Establishing her own business as a private detective in San Carmelita, California, karate expert and sleuth Savannah Reid is hired by real-estate broker Brian O'Donnell to find his long-lost sister, but the case soon becomes complicated by murder.
©1997 G.A. McKevett and the Kensington Publishing Corp. (P)2012 Audible, Inc.
OK I usually can figure out who dun it! This was truly an ending I wasn't suspecting! Light reading. No profanity, the kind of book I enjoy listening to.
The best thing I liked about this book was the return of Savannah Reid. The least was the contrived heightening of tension and the lack of knowledge about 10 year old kids.
As to the first criticism, when a writer sets up tension, it should be undetectable. The ramping of conflict in this novel was blatant. Heres just one example: When Savannah is about to check on the threatened mom and daughter at 5:30 AM, she decides not to bother them because they need rest, despite the fact that she knows the violent ex-husband knows where they are and is actively looking for them. So she goes home, planning to spend two hours making sure that the guy that's with her is her client's brother. Seriously? And then, of course, they get abducted and Reid's in trouble with the police because she helped the ex find her client. I can't believe the reader is supposed to forgive the protagonist for being so stupid. No ex-cop would have hesitated to bang on a door at 5:30 AM.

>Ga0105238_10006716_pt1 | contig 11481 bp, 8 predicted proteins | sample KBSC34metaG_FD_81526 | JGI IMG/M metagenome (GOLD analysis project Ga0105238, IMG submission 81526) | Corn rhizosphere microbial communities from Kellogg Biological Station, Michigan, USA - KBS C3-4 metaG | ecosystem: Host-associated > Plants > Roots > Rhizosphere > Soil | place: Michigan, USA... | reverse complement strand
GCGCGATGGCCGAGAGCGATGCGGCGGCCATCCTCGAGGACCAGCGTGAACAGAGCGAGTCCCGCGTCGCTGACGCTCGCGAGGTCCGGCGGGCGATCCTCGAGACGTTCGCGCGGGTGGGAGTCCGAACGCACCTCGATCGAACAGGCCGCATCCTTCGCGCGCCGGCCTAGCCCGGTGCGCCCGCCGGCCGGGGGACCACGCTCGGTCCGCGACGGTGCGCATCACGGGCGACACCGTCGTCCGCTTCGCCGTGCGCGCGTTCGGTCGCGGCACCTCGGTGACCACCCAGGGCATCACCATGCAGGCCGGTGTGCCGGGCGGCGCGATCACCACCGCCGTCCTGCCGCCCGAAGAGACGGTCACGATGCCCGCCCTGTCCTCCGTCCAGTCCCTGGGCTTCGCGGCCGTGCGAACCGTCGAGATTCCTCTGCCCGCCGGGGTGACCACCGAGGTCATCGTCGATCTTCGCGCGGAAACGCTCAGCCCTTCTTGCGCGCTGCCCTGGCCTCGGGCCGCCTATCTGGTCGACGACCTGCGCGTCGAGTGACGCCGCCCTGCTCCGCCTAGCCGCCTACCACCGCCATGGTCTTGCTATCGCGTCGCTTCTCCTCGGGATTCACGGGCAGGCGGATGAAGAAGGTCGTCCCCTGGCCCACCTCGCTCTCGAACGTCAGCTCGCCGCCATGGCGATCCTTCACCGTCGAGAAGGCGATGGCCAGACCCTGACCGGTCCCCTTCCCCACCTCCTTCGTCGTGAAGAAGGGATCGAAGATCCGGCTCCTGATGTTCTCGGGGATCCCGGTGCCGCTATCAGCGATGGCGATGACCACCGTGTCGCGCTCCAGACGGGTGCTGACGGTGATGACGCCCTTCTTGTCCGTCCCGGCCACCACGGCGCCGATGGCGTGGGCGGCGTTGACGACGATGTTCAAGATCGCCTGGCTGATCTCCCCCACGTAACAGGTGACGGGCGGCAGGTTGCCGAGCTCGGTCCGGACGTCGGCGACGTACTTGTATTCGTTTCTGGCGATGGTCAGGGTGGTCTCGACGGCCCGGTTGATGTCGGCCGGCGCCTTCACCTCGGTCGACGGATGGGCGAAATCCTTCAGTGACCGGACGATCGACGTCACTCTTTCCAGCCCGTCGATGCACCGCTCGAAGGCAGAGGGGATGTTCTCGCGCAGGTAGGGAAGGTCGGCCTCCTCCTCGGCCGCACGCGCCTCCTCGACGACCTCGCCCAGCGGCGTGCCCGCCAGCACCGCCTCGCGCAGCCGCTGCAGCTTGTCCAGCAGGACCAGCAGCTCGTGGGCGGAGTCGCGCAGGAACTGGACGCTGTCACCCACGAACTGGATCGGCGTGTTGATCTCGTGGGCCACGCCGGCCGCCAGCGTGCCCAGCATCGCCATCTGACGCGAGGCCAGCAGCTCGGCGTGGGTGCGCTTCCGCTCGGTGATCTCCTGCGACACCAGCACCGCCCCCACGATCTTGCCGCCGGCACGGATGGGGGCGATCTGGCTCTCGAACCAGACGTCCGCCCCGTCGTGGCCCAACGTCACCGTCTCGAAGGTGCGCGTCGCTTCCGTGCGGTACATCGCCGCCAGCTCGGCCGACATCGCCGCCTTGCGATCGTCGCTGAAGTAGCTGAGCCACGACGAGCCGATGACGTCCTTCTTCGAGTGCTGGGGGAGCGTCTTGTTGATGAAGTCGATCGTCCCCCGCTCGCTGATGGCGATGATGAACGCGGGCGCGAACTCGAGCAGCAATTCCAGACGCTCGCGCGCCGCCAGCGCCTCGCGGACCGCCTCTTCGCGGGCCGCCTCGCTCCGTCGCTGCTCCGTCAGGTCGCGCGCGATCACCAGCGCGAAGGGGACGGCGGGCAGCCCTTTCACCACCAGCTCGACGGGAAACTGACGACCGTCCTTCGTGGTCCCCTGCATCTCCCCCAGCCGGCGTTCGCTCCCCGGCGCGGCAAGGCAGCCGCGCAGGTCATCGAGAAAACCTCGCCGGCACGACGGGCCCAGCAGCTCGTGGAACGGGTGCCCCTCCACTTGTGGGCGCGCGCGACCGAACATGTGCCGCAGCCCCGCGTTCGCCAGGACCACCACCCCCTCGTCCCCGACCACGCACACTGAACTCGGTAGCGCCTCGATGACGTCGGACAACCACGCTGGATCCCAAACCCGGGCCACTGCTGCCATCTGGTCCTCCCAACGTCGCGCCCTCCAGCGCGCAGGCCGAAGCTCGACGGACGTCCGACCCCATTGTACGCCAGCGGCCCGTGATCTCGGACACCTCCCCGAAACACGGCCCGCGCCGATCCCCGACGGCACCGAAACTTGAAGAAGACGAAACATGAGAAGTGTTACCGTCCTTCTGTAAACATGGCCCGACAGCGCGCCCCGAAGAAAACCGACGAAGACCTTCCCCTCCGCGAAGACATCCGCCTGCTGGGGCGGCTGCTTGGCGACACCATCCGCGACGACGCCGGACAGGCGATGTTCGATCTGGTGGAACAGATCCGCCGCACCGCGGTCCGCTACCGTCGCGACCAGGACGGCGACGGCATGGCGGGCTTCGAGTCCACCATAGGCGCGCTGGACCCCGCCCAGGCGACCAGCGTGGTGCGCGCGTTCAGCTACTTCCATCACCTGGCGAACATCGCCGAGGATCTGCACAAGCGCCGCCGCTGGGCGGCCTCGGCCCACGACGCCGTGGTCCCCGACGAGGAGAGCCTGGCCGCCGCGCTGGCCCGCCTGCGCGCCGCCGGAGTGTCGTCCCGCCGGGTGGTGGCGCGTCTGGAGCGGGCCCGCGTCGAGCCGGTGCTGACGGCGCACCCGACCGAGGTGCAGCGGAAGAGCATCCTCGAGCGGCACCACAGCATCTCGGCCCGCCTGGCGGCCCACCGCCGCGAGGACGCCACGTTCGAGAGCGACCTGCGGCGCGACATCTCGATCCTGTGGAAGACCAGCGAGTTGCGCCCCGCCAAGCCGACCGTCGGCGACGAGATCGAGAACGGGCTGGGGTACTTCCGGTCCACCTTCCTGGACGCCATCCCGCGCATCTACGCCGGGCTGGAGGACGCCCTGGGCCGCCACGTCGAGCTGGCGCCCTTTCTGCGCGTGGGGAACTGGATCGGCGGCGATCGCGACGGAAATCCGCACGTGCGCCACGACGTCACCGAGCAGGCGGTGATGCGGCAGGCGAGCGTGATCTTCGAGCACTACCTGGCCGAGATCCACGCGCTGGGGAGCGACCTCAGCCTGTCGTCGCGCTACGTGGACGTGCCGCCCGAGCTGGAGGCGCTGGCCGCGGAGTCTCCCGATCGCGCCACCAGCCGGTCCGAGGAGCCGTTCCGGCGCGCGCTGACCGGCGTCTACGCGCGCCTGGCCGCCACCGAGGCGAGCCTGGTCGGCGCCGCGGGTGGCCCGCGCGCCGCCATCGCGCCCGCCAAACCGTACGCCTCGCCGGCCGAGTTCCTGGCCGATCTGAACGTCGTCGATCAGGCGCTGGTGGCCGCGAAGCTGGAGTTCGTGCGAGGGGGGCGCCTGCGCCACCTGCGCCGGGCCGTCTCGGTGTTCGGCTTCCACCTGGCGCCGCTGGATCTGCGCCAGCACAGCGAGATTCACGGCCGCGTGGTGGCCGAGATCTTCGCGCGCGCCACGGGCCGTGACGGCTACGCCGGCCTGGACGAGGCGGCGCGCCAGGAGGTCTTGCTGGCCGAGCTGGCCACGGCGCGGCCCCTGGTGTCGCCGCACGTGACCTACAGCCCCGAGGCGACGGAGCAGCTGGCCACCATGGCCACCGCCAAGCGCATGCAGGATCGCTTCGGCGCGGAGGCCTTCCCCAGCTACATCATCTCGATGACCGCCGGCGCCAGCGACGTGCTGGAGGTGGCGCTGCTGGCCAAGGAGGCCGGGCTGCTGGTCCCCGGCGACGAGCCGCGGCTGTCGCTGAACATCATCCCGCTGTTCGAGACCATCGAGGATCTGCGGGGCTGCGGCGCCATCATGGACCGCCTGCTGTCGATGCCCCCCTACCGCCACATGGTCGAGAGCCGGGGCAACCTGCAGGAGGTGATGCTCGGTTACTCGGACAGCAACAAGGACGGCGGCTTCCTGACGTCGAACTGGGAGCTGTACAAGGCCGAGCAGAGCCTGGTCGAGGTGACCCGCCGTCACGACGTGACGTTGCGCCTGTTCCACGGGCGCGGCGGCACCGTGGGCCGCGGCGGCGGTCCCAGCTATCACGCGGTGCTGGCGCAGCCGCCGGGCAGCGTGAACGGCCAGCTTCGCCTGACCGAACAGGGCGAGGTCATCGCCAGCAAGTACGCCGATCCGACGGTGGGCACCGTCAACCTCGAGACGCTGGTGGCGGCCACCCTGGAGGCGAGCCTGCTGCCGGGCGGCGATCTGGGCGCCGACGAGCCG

As to the second criticism, I hate to say it, but no 10-year-old girl would be caught dead in a princess outfit. Even in the 1980s when I taught 10 year old girls, princess outfits were out of the closet by second grade. I understand the play because adults make you do it. But the 10 year old girls I know are already past that and on to leopard prints and leggings. Call it sad, but it's the truth. Perhaps in the 1950s or early 60s elementary school girls still played princess dress-up, but not since then. Watching Disney princess videos are a guilty pleasure that many elementary age girls would swear they weren't doing - they would be humiliated by their peers. The only reason they would be playing with tiaras and tulle would be in the context of a (gag) pageant.
Another thing, if that child is going to get to school by 7:30, which is when most kids have to get to school, that mama had better be up by 6:30 and would probably be up at 5:30 doing last-minute backpack checks for homework and lunch money. If her daughter rides the bus, it would pick her up even earlier and if the mom drives her, they still have to leave by 7 due to before-school traffic.
I see this use of children in novels a lot as a tool to heighten sympathy and tension, and I understand it. I also often see it being misused, as it was here. When an author uses a child character as a pawn to garner sympathy or to heighten tension, they are doing the same thing they are making their "bad" character do; they are de-personalizing the child and using them as a tool.
Lack of research into what 10 year old kids are really like and forcing her character to do things against her own character. I'll try one more book.
I will try to find another McKevett story with no children in it.
I'm a Southerner. The accent is pretty good. Sometimes it's hard to distinguish Savannah's voice from the mom in the story, but that's understandable, and she's not around for long, thanks to the protagonist not wanting to wake her client up despite the fact that her life is in danger. AAUUUGGHH! Makes me so mad!
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